A kid struggling to open your fist is not an example of the hero. A mother struggling to raise lots of kids in difficult conditions is not either. Achilles is the hero & the example of the hero. Idealism implies thinking of something as a whole, self-contained. Manliness, therefore, is the form of all ideals, because manliness is about being a whole apart from anything & everything--think of manly aloofness.
If you do not recognize the ideal as an ideal, you cannot see it in other things. The striving that things do reaches its fulfilment only in the ideal. Another way of saying this is that you only really know a being when you know its limits. The striving is a striving to reach those limits. Hence, only the exemplar is a test of knowledge.
Idealism as a mode of thinking is inextricably connected to metaphor. You do not see the metaphor in the thing at which you look. There is something strange about the phenomenon for that reason. Metaphor implies that things are supposed to seem to you in a certain way. That the human beings belong together with the things, as if merely by being human, humans animate nature, or ennoble it.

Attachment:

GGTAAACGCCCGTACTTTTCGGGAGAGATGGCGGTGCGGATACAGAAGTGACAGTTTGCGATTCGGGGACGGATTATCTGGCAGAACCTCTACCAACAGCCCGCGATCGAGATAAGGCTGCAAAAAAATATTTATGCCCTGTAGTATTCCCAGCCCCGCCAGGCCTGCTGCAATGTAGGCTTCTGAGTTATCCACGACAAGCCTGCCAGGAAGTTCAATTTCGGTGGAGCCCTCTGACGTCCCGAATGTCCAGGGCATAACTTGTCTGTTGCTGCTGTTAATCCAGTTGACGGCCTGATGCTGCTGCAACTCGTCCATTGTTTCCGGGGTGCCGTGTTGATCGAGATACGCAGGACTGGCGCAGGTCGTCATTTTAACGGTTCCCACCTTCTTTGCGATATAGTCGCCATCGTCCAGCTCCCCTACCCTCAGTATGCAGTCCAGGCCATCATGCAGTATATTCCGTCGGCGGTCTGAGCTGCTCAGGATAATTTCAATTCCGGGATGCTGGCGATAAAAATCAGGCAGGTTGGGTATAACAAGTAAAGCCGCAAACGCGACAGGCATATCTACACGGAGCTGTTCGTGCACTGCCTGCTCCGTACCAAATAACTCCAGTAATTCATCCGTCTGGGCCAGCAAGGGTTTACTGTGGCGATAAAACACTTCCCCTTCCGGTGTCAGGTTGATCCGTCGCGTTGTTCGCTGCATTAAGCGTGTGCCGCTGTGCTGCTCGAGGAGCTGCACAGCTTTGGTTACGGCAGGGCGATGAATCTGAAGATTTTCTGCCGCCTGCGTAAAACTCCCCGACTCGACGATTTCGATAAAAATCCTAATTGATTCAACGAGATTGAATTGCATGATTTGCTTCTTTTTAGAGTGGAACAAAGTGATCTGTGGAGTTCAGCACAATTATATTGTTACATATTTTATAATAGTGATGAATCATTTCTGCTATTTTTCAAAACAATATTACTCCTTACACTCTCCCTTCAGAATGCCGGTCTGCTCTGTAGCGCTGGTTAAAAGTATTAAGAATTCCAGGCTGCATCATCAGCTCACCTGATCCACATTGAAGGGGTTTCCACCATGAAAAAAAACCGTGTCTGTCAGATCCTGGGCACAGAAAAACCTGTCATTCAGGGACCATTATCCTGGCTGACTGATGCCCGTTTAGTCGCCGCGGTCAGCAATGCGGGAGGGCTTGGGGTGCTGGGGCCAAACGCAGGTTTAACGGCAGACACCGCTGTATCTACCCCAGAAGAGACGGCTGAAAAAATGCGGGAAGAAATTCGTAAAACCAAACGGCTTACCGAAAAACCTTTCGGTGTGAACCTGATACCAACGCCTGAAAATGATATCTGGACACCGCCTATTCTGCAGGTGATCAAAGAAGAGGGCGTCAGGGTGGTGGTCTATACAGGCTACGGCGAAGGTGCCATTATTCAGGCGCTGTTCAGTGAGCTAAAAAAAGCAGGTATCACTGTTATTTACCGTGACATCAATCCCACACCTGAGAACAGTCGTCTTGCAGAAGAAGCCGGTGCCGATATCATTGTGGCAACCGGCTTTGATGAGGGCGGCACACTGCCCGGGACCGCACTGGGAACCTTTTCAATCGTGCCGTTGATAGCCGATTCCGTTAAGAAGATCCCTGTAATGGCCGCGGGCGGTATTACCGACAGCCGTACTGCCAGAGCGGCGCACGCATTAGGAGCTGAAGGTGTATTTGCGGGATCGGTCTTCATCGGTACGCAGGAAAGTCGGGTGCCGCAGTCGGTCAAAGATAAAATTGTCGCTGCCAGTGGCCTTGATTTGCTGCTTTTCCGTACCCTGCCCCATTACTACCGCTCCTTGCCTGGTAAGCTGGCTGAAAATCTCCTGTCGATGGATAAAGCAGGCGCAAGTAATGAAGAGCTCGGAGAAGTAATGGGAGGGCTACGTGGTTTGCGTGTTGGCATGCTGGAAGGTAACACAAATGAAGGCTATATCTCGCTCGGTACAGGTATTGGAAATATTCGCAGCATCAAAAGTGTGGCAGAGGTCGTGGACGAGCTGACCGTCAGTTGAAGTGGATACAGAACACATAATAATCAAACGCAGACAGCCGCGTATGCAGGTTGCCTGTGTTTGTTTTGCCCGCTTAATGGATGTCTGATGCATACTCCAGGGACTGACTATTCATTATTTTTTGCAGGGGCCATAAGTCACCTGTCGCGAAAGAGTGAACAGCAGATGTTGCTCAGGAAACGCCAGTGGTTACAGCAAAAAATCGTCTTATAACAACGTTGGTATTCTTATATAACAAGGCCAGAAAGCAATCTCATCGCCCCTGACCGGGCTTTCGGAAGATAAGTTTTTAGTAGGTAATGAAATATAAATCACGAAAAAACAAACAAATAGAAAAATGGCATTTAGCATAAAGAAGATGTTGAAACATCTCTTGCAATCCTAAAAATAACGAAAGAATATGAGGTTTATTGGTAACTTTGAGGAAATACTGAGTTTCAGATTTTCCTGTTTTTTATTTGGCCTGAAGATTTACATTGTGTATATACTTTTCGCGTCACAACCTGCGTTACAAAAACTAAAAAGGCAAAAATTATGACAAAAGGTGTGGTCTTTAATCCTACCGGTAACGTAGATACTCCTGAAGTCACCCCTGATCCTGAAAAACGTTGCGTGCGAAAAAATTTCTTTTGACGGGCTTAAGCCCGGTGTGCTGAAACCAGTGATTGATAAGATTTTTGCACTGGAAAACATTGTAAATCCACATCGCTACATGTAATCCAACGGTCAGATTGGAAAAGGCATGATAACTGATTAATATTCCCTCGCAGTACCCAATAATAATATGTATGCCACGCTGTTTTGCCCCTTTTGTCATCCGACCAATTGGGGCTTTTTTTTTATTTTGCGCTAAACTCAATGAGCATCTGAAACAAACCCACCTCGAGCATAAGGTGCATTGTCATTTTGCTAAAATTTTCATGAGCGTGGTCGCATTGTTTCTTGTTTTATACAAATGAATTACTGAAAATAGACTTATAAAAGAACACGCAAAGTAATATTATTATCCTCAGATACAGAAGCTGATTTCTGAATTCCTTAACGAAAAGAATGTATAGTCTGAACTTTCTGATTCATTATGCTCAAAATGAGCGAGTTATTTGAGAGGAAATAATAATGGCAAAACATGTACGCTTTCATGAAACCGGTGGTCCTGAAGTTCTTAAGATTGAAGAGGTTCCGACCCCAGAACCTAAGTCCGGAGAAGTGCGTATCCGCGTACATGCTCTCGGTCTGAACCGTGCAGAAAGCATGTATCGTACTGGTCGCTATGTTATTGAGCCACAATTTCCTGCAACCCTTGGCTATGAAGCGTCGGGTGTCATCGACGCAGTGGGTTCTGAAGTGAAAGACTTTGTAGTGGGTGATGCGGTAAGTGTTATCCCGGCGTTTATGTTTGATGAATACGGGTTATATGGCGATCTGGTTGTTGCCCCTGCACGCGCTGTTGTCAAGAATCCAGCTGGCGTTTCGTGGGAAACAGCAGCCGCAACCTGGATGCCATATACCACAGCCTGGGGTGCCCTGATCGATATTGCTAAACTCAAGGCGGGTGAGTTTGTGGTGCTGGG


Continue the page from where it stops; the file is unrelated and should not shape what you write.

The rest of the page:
In fact, I would go so far as to say that if you think of human beings as types, the scientist is incapable of understanding metaphors. The ideal of science, to say the same again, makes metaphors meaningless--or proves metaphor meaningless, as scientists might say.